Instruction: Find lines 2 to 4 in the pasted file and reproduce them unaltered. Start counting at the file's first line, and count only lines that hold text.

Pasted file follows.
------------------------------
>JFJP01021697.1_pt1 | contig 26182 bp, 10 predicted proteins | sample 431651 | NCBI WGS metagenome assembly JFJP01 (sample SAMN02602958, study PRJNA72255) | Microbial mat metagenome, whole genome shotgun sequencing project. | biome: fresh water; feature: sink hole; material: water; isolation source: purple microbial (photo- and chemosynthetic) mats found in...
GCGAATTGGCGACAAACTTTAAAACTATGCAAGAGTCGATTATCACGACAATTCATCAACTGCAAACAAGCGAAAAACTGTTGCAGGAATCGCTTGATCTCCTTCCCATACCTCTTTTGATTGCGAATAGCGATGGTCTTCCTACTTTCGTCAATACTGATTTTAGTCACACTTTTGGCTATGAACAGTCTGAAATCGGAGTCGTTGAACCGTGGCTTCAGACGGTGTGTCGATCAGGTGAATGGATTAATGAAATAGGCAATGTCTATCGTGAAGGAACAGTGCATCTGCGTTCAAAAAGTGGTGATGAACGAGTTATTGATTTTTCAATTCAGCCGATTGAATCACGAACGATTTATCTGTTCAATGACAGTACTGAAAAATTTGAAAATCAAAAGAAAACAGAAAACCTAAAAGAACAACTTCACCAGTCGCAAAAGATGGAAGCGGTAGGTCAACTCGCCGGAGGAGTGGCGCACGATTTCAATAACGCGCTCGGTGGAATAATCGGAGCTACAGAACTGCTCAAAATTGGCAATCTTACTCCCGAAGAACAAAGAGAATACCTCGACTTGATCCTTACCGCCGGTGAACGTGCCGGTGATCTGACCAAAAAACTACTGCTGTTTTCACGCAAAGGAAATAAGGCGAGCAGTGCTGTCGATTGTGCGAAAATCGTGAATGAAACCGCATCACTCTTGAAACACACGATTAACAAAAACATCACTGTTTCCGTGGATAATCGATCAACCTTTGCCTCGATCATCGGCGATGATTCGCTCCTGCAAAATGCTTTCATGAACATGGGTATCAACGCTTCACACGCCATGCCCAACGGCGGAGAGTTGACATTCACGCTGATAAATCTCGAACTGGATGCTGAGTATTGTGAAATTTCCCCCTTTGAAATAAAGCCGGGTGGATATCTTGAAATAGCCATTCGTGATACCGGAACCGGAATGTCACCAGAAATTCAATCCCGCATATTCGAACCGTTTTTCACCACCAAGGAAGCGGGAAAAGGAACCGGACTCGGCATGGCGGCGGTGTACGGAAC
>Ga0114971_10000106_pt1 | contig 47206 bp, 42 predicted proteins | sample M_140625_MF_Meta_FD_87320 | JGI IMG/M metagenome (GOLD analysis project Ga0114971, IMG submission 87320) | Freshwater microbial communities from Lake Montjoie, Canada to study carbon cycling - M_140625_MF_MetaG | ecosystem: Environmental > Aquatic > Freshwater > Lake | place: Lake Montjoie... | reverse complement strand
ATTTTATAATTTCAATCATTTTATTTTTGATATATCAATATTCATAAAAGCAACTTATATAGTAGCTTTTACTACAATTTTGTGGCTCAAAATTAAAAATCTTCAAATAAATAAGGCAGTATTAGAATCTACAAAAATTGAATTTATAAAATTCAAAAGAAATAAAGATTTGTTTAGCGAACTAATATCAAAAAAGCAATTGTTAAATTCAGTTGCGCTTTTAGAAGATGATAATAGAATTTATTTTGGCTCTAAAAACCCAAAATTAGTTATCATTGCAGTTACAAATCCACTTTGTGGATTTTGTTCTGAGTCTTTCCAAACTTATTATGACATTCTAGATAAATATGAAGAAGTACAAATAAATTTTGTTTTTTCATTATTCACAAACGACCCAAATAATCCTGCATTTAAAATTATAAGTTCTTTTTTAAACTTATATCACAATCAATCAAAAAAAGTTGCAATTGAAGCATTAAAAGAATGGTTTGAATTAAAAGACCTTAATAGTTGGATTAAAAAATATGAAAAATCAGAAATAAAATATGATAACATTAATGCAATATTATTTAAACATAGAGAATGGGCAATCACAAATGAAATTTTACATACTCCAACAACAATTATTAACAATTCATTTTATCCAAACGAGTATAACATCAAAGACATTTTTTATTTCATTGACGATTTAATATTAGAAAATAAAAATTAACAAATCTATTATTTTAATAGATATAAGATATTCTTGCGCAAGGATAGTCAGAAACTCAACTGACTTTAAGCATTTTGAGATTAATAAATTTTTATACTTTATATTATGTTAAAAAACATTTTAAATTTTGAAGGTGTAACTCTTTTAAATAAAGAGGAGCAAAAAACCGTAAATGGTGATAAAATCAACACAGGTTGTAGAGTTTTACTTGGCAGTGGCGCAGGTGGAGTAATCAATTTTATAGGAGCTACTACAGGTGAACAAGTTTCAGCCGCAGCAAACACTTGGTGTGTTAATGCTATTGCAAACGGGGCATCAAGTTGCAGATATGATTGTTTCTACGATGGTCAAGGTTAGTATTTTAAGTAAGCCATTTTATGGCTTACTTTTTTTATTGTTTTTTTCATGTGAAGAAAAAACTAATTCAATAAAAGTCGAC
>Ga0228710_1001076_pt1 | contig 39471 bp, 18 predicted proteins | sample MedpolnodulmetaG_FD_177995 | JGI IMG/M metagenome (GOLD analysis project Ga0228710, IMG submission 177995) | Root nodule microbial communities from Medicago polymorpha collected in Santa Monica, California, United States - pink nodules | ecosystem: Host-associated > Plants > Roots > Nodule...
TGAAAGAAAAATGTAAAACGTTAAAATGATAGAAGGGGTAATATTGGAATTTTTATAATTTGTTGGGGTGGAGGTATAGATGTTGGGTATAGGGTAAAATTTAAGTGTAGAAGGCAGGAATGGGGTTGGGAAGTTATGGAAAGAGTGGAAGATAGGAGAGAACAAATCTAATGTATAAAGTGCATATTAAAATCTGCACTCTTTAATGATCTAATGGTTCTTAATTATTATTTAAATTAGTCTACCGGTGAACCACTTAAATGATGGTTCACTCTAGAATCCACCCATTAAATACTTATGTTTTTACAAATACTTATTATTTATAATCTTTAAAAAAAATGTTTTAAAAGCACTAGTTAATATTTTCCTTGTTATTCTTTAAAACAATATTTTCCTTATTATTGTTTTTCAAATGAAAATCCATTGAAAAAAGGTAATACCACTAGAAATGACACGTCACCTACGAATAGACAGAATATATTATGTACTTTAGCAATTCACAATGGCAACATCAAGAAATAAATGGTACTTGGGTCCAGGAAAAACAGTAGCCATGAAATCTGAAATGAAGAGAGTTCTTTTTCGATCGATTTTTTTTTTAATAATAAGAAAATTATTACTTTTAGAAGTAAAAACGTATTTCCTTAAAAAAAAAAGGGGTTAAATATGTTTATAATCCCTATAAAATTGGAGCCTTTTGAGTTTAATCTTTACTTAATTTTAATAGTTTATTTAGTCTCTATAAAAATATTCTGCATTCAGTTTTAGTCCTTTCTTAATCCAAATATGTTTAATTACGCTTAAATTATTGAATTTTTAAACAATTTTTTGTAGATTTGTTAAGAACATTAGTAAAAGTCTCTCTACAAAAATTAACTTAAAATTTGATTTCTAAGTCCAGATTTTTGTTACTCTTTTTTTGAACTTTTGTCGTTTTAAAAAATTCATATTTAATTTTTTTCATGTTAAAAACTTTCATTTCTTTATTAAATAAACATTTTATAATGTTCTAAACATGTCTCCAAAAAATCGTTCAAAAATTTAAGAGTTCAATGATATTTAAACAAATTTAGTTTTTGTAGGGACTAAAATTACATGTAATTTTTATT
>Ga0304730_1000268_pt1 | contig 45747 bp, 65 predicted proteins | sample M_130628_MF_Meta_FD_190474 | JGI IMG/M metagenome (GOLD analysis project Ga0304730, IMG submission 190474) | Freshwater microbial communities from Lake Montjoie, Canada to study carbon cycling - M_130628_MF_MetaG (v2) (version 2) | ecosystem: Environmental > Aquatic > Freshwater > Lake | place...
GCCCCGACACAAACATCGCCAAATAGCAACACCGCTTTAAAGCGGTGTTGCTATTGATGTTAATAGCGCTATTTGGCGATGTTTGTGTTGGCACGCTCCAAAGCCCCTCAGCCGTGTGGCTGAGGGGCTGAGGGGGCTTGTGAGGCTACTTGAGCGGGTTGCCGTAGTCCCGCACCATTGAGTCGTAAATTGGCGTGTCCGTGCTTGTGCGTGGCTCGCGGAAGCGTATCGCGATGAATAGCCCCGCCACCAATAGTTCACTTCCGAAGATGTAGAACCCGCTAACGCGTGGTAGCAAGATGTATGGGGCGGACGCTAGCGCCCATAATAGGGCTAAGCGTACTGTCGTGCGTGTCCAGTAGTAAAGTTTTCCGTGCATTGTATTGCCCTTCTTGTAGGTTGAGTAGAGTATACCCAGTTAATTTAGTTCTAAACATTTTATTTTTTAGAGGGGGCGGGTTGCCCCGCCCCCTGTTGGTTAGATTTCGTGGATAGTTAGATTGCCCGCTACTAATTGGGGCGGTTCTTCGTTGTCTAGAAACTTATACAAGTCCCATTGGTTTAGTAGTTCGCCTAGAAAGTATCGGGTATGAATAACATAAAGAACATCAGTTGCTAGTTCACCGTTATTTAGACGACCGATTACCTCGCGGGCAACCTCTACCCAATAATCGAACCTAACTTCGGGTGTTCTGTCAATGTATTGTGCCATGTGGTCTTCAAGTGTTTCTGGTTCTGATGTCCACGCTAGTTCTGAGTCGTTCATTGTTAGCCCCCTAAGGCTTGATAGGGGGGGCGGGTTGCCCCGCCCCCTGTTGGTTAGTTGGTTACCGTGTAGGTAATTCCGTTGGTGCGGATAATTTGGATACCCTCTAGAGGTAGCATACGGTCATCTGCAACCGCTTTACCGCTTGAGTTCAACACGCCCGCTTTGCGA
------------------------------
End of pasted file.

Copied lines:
GCGAATTGGCGACAAACTTTAAAACTATGCAAGAGTCGATTATCACGACAATTCATCAACTGCAAACAAGCGAAAAACTGTTGCAGGAATCGCTTGATCTCCTTCCCATACCTCTTTTGATTGCGAATAGCGATGGTCTTCCTACTTTCGTCAATACTGATTTTAGTCACACTTTTGGCTATGAACAGTCTGAAATCGGAGTCGTTGAACCGTGGCTTCAGACGGTGTGTCGATCAGGTGAATGGATTAATGAAATAGGCAATGTCTATCGTGAAGGAACAGTGCATCTGCGTTCAAAAAGTGGTGATGAACGAGTTATTGATTTTTCAATTCAGCCGATTGAATCACGAACGATTTATCTGTTCAATGACAGTACTGAAAAATTTGAAAATCAAAAGAAAACAGAAAACCTAAAAGAACAACTTCACCAGTCGCAAAAGATGGAAGCGGTAGGTCAACTCGCCGGAGGAGTGGCGCACGATTTCAATAACGCGCTCGGTGGAATAATCGGAGCTACAGAACTGCTCAAAATTGGCAATCTTACTCCCGAAGAACAAAGAGAATACCTCGACTTGATCCTTACCGCCGGTGAACGTGCCGGTGATCTGACCAAAAAACTACTGCTGTTTTCACGCAAAGGAAATAAGGCGAGCAGTGCTGTCGATTGTGCGAAAATCGTGAATGAAACCGCATCACTCTTGAAACACACGATTAACAAAAACATCACTGTTTCCGTGGATAATCGATCAACCTTTGCCTCGATCATCGGCGATGATTCGCTCCTGCAAAATGCTTTCATGAACATGGGTATCAACGCTTCACACGCCATGCCCAACGGCGGAGAGTTGACATTCACGCTGATAAATCTCGAACTGGATGCTGAGTATTGTGAAATTTCCCCCTTTGAAATAAAGCCGGGTGGATATCTTGAAATAGCCATTCGTGATACCGGAACCGGAATGTCACCAGAAATTCAATCCCGCATATTCGAACCGTTTTTCACCACCAAGGAAGCGGGAAAAGGAACCGGACTCGGCATGGCGGCGGTGTACGGAAC
>Ga0114971_10000106_pt1 | contig 47206 bp, 42 predicted proteins | sample M_140625_MF_Meta_FD_87320 | JGI IMG/M metagenome (GOLD analysis project Ga0114971, IMG submission 87320) | Freshwater microbial communities from Lake Montjoie, Canada to study carbon cycling - M_140625_MF_MetaG | ecosystem: Environmental > Aquatic > Freshwater > Lake | place: Lake Montjoie... | reverse complement strand
ATTTTATAATTTCAATCATTTTATTTTTGATATATCAATATTCATAAAAGCAACTTATATAGTAGCTTTTACTACAATTTTGTGGCTCAAAATTAAAAATCTTCAAATAAATAAGGCAGTATTAGAATCTACAAAAATTGAATTTATAAAATTCAAAAGAAATAAAGATTTGTTTAGCGAACTAATATCAAAAAAGCAATTGTTAAATTCAGTTGCGCTTTTAGAAGATGATAATAGAATTTATTTTGGCTCTAAAAACCCAAAATTAGTTATCATTGCAGTTACAAATCCACTTTGTGGATTTTGTTCTGAGTCTTTCCAAACTTATTATGACATTCTAGATAAATATGAAGAAGTACAAATAAATTTTGTTTTTTCATTATTCACAAACGACCCAAATAATCCTGCATTTAAAATTATAAGTTCTTTTTTAAACTTATATCACAATCAATCAAAAAAAGTTGCAATTGAAGCATTAAAAGAATGGTTTGAATTAAAAGACCTTAATAGTTGGATTAAAAAATATGAAAAATCAGAAATAAAATATGATAACATTAATGCAATATTATTTAAACATAGAGAATGGGCAATCACAAATGAAATTTTACATACTCCAACAACAATTATTAACAATTCATTTTATCCAAACGAGTATAACATCAAAGACATTTTTTATTTCATTGACGATTTAATATTAGAAAATAAAAATTAACAAATCTATTATTTTAATAGATATAAGATATTCTTGCGCAAGGATAGTCAGAAACTCAACTGACTTTAAGCATTTTGAGATTAATAAATTTTTATACTTTATATTATGTTAAAAAACATTTTAAATTTTGAAGGTGTAACTCTTTTAAATAAAGAGGAGCAAAAAACCGTAAATGGTGATAAAATCAACACAGGTTGTAGAGTTTTACTTGGCAGTGGCGCAGGTGGAGTAATCAATTTTATAGGAGCTACTACAGGTGAACAAGTTTCAGCCGCAGCAAACACTTGGTGTGTTAATGCTATTGCAAACGGGGCATCAAGTTGCAGATATGATTGTTTCTACGATGGTCAAGGTTAGTATTTTAAGTAAGCCATTTTATGGCTTACTTTTTTTATTGTTTTTTTCATGTGAAGAAAAAACTAATTCAATAAAAGTCGAC